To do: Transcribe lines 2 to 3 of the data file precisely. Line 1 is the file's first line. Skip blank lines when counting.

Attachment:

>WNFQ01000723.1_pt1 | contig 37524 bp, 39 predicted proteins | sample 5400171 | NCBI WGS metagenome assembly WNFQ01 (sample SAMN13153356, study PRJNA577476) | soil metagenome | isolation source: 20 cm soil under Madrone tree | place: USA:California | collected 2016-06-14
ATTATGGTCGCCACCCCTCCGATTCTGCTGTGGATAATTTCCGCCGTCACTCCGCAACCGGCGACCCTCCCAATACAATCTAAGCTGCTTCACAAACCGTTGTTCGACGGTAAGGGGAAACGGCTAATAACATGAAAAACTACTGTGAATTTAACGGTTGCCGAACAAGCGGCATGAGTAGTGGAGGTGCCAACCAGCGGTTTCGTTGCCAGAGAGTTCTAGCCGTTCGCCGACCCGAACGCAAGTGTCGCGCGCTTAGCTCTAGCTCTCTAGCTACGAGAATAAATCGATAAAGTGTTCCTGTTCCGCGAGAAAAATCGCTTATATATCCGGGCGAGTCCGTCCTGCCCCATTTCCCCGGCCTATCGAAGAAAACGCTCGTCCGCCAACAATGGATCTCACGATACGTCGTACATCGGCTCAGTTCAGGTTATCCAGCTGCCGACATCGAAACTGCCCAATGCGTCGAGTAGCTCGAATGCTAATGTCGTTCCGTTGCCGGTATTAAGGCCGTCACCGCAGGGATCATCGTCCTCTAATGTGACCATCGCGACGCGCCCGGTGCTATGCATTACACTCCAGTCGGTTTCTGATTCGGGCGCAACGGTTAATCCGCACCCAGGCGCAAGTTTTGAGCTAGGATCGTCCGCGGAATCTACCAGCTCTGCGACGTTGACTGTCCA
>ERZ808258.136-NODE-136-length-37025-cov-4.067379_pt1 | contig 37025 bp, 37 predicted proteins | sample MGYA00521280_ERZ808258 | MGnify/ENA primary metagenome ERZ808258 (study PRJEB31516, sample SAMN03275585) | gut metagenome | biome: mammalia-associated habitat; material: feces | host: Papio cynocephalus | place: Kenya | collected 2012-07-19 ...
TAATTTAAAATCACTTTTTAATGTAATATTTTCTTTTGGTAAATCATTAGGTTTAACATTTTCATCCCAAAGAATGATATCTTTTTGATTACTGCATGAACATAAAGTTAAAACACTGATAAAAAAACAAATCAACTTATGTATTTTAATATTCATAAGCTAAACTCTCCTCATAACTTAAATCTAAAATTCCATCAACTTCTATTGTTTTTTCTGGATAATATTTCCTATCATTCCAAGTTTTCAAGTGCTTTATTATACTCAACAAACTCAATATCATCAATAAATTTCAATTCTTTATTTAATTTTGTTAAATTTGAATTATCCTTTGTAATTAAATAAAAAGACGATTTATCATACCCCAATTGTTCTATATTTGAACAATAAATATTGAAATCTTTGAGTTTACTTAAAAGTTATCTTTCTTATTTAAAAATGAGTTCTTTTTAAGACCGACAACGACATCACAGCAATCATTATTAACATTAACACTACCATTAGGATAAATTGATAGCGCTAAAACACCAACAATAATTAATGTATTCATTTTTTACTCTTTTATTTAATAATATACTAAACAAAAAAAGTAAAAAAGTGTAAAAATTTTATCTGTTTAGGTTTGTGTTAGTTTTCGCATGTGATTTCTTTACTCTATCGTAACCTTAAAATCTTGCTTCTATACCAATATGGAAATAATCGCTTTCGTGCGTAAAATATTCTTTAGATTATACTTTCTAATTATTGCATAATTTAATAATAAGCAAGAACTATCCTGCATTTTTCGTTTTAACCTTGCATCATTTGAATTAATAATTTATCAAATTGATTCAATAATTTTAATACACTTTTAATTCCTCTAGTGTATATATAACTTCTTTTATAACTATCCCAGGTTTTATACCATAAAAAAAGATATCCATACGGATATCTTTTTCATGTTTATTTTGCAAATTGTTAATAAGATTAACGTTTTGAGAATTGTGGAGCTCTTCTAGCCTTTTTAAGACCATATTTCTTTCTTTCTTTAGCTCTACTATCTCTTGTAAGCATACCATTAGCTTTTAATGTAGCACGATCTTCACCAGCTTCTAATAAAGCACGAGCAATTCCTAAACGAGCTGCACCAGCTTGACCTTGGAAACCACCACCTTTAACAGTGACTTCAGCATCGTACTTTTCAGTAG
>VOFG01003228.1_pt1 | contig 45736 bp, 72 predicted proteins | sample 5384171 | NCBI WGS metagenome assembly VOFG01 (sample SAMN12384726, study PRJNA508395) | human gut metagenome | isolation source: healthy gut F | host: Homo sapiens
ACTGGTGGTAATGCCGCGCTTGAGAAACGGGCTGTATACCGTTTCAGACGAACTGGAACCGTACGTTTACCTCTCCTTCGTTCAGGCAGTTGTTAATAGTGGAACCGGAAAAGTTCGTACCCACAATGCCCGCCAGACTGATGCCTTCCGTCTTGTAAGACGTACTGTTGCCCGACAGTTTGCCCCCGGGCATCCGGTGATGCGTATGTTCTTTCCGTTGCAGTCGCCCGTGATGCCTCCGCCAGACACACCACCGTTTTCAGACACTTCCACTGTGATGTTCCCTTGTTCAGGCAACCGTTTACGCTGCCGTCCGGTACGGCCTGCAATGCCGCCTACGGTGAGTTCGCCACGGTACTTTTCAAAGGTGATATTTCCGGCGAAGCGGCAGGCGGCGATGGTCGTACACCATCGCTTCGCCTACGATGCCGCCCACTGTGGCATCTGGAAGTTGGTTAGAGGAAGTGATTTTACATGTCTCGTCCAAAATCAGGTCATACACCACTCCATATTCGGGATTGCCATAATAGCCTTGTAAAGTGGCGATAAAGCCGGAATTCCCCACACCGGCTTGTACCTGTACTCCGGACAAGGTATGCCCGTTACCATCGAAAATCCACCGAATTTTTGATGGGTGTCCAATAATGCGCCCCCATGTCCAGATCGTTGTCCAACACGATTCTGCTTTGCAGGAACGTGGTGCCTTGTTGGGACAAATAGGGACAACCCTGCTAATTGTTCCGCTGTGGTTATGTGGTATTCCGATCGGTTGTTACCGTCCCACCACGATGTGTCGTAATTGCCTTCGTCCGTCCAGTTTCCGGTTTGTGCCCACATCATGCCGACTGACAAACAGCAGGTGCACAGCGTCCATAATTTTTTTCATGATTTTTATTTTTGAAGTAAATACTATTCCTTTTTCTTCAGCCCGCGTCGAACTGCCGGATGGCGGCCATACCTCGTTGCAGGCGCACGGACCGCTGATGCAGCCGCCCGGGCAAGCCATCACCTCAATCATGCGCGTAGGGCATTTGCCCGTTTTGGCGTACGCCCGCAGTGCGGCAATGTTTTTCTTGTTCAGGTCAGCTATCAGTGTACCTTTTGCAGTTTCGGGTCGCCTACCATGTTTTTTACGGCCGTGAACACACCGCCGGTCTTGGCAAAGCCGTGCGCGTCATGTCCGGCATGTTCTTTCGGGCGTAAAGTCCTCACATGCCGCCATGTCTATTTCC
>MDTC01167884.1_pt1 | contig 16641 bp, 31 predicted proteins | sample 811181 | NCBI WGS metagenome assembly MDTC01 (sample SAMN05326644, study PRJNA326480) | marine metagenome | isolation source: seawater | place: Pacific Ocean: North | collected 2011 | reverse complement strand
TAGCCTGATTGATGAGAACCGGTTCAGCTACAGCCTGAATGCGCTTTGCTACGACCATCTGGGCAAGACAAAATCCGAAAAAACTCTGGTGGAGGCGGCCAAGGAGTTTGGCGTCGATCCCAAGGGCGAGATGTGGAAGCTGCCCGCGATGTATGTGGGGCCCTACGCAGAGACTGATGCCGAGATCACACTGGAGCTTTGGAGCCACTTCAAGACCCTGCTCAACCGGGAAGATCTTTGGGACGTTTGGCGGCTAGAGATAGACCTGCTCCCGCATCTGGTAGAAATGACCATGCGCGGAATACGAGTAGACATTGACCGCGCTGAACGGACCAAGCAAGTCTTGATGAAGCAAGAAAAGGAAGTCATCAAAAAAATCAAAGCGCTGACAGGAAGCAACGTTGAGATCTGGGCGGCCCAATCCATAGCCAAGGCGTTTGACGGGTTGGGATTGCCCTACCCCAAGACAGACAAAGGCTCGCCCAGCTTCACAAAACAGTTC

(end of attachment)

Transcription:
ATTATGGTCGCCACCCCTCCGATTCTGCTGTGGATAATTTCCGCCGTCACTCCGCAACCGGCGACCCTCCCAATACAATCTAAGCTGCTTCACAAACCGTTGTTCGACGGTAAGGGGAAACGGCTAATAACATGAAAAACTACTGTGAATTTAACGGTTGCCGAACAAGCGGCATGAGTAGTGGAGGTGCCAACCAGCGGTTTCGTTGCCAGAGAGTTCTAGCCGTTCGCCGACCCGAACGCAAGTGTCGCGCGCTTAGCTCTAGCTCTCTAGCTACGAGAATAAATCGATAAAGTGTTCCTGTTCCGCGAGAAAAATCGCTTATATATCCGGGCGAGTCCGTCCTGCCCCATTTCCCCGGCCTATCGAAGAAAACGCTCGTCCGCCAACAATGGATCTCACGATACGTCGTACATCGGCTCAGTTCAGGTTATCCAGCTGCCGACATCGAAACTGCCCAATGCGTCGAGTAGCTCGAATGCTAATGTCGTTCCGTTGCCGGTATTAAGGCCGTCACCGCAGGGATCATCGTCCTCTAATGTGACCATCGCGACGCGCCCGGTGCTATGCATTACACTCCAGTCGGTTTCTGATTCGGGCGCAACGGTTAATCCGCACCCAGGCGCAAGTTTTGAGCTAGGATCGTCCGCGGAATCTACCAGCTCTGCGACGTTGACTGTCCA
>ERZ808258.136-NODE-136-length-37025-cov-4.067379_pt1 | contig 37025 bp, 37 predicted proteins | sample MGYA00521280_ERZ808258 | MGnify/ENA primary metagenome ERZ808258 (study PRJEB31516, sample SAMN03275585) | gut metagenome | biome: mammalia-associated habitat; material: feces | host: Papio cynocephalus | place: Kenya | collected 2012-07-19 ...